It’s one thing to be a year ahead in math ability and content knowledge; it’s another thing entirely to be a year ahead in character development. Skipping ahead successfully requires both. And I’ve just been talking about skipping one year. Many students are encouraged to skip two!
“But I’m bored!”
Boredom is often a reason folks think skipping a year in math is a good idea. The student reports being bored in math class, and this is taken to mean that the class is too easy for him. And although this does sometimes happen, it’s actually very rare.
Let’s assume the class is being taught at grade level and at a pace that is reasonably challenging for the average student. For a student to be academically bored by such a class, he would have to be cognitively far ahead of his peers and already know the content being taught.
Far more common is that the “boredom” is really a normal and natural aversion to paying attention to lectures, taking notes, and doing homework. Math homework that forms strong memories and strong skills generally involves tedious, repetitive problem solving. Math will, for most students, always seem boring compared to video games, television, playing with friends, and sports. Nobody ever said the mastery path would be thrilling every step of the way.
And sometimes this boredom occurs when a class is moving more slowly than it should for the grade level. The fact that this year’s math class is abnormally easy does not mean next year’s math class will be. In fact, if this is what’s going on, next year’s math class will seem abnormally hard because this year’s class isn’t adequately preparing the students.
Repeating a Year
The flip side of jumping ahead is retaking a year in math.
We allow students to “pass” and move forward in math if they earn a 60% or higher. But, as I pointed out earlier, if you learned less than 70% of the material, you’re probably going to have a hard time next year. Sadly, our system is set up such that many students get sent forward when they’re not ready. And, though they may survive whatever comes next year, they won’t feel very good about it. Year after year, they fall further and further behind, and math becomes more and more unpleasant. These students are the ones most likely to fall into the downward spiral of math avoidance.
And that’s a shame. If we allowed more students to proceed through math slowly, making sure that they build mastery at each level before moving on, I think a great many more students would feel capable of pursuing careers in fields that require math. Instead, we rush students through, always moving forward and making it shameful to be “held back,” even though, sometimes, the wiser choice is repeating a class.
And what if your child skipped a year back in middle school and is now struggling as a sophomore? Few people consider this, but it can be a good choice to drop back to grade level by repeating a class.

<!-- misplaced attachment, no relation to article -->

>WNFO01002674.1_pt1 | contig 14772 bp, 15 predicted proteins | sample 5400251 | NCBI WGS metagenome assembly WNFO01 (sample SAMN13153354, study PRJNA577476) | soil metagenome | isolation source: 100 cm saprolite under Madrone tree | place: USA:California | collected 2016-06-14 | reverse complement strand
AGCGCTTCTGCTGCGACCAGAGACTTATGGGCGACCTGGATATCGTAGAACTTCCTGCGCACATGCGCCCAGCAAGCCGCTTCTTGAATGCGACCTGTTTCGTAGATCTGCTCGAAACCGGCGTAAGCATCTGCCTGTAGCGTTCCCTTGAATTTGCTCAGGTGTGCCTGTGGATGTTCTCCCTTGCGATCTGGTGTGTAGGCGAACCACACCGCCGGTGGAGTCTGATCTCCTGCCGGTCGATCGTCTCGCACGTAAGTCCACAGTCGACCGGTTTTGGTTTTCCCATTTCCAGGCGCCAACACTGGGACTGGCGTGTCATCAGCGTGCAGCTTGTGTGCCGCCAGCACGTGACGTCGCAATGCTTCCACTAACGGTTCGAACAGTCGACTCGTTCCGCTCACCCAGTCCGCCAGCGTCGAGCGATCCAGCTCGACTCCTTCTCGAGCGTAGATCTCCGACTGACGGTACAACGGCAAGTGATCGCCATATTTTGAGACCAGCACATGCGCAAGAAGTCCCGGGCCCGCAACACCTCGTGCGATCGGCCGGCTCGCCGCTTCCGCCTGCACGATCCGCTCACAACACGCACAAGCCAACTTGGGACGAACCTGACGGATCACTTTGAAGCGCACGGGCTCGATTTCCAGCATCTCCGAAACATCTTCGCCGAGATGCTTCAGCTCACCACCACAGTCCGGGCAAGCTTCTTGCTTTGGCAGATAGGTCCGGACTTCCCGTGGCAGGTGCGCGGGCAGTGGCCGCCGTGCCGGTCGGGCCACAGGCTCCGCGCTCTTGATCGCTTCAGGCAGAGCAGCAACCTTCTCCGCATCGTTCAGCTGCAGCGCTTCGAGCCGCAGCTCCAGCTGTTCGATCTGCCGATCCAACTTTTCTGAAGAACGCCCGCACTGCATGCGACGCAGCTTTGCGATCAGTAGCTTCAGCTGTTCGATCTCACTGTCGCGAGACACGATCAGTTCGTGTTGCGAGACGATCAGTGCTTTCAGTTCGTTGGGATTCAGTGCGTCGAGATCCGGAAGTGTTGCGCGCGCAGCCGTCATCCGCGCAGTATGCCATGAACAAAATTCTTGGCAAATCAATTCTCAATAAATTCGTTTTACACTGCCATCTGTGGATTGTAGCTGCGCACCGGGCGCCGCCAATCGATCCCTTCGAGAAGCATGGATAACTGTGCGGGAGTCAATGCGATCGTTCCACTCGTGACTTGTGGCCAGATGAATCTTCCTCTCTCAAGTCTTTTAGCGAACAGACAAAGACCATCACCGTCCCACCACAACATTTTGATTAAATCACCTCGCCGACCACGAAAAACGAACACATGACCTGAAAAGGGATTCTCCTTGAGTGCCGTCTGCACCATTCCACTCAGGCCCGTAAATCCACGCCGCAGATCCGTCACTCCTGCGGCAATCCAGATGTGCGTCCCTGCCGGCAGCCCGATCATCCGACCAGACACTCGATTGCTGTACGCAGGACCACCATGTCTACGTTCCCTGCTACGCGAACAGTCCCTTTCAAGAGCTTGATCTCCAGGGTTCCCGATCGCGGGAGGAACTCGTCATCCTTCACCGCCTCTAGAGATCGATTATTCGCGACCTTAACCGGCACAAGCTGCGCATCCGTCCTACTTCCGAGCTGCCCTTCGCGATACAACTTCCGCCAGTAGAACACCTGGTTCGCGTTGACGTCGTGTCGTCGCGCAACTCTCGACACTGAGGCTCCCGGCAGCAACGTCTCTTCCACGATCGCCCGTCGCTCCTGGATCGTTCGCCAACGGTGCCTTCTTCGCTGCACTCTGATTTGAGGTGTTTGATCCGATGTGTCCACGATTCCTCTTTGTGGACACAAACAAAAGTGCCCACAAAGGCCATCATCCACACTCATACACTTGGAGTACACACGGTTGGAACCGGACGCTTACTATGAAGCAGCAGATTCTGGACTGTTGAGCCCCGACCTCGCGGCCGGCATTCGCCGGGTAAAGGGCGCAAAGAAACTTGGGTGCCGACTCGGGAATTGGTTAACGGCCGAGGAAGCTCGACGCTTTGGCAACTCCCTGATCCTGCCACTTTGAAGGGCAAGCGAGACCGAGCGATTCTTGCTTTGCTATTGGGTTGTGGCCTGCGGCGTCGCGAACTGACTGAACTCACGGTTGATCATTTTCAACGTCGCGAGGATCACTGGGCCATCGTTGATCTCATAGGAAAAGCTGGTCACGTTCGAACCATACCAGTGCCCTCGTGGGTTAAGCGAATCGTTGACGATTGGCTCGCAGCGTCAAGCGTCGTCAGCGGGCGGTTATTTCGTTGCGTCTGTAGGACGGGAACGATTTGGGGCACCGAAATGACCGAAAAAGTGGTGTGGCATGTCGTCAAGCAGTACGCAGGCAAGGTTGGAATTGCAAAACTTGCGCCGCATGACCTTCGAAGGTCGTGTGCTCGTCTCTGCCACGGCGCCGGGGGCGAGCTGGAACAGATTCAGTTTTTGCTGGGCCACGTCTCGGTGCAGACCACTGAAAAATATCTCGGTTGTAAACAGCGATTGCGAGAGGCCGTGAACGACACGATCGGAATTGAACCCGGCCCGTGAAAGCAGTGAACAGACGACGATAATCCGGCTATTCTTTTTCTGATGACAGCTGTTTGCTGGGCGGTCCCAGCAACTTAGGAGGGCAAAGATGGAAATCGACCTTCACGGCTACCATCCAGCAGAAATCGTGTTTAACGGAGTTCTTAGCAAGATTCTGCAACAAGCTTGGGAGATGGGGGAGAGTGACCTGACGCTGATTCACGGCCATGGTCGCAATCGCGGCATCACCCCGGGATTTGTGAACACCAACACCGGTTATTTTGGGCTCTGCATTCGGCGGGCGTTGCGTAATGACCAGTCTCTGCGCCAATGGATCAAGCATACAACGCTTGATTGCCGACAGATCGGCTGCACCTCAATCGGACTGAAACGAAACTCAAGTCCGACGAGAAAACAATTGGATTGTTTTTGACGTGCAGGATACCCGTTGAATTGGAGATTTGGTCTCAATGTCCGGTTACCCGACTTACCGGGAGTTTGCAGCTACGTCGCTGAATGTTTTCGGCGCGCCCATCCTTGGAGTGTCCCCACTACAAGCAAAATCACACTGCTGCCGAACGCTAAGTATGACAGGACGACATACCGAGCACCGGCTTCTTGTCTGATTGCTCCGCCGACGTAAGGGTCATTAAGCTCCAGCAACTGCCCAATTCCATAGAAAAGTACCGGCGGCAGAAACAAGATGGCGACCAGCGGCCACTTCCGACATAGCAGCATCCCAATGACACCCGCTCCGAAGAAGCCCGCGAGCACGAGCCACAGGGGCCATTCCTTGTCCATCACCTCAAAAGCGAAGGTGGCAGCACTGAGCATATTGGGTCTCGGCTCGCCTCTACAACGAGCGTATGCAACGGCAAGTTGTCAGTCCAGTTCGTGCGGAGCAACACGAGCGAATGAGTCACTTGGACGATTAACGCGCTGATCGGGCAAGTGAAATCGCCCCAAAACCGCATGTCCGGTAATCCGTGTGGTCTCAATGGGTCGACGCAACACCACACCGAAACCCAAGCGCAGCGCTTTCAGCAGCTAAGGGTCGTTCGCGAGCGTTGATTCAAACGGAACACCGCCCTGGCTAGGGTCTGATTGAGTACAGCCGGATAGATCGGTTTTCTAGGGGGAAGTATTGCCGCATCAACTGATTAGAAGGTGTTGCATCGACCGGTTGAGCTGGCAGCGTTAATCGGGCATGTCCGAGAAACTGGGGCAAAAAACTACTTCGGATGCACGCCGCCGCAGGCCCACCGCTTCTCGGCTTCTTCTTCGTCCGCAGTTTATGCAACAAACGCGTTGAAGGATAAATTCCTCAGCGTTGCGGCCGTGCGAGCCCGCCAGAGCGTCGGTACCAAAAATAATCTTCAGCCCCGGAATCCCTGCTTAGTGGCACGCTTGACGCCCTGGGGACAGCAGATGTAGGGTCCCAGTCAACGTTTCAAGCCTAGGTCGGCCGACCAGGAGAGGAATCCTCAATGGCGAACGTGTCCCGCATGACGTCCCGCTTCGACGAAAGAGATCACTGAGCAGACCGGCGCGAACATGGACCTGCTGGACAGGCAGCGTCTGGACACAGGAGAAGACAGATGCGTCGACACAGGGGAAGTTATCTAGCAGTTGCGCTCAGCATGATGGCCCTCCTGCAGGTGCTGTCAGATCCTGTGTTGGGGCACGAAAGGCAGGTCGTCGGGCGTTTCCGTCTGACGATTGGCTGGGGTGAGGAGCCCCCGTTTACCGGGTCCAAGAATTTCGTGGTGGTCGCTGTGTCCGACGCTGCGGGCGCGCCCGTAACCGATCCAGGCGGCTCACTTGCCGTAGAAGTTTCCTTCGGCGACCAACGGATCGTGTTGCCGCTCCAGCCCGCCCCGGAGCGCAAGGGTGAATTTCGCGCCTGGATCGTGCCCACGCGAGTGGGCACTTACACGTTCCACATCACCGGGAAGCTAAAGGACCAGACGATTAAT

When a student repeats a year in math, either by requirement or by choice, the family is wading into tricky emotional waters. It is essential that parents use growth-mindset language, expressing certainty about the student’s potential for growth, praising effort and strategy, and avoiding comparing the student to his peers. If you’re in this position, Greg would love to discuss how best to navigate these waters.
Can vs. Should
One way to frame this conversation is to consider the distinction between “can” and “should.” Just because you can move ahead doesn’t mean you should. Just because a teacher is allowing or even encouraging it doesn’t mean it’s a good idea. You can move forward with a D or a C in a math class, but you should consider retaking the class, even though you technically don’t have to.
Choosing not to skip ahead in math or repeating a class might feel like a setback or a loss this year, but it’s likely to be a win in the long run. If the goal is merely to look smart now, then by all means, skip ahead. But if the goal is long-term success, take it slow.
About the Author
Chris Loper has been an academic coach for Northwest Educational Services since 2014. He also writes the popular self-improvement blog Becoming Better, so if you liked this article, head on over to becomingbetter.org and check out his other work. Chris also offers behavioral change coaching, helping busy adults with habit formation and productivity. He lives in Seattle, WA.
Title Image: Creative Commons Public Domain. Courtesy of Pixabay. https://pixabay.com/en/parkour-performance-movement-jump-643694/.
House: Creative Commons Public Domain. Courtesy of Pixabay. https://pixabay.com/en/cottage-upside-down-house-928979/.
Bored: Creative Commons Public Domain. Courtesy of Pixabay. https://pixabay.com/en/bored-female-girl-people-school-16811/.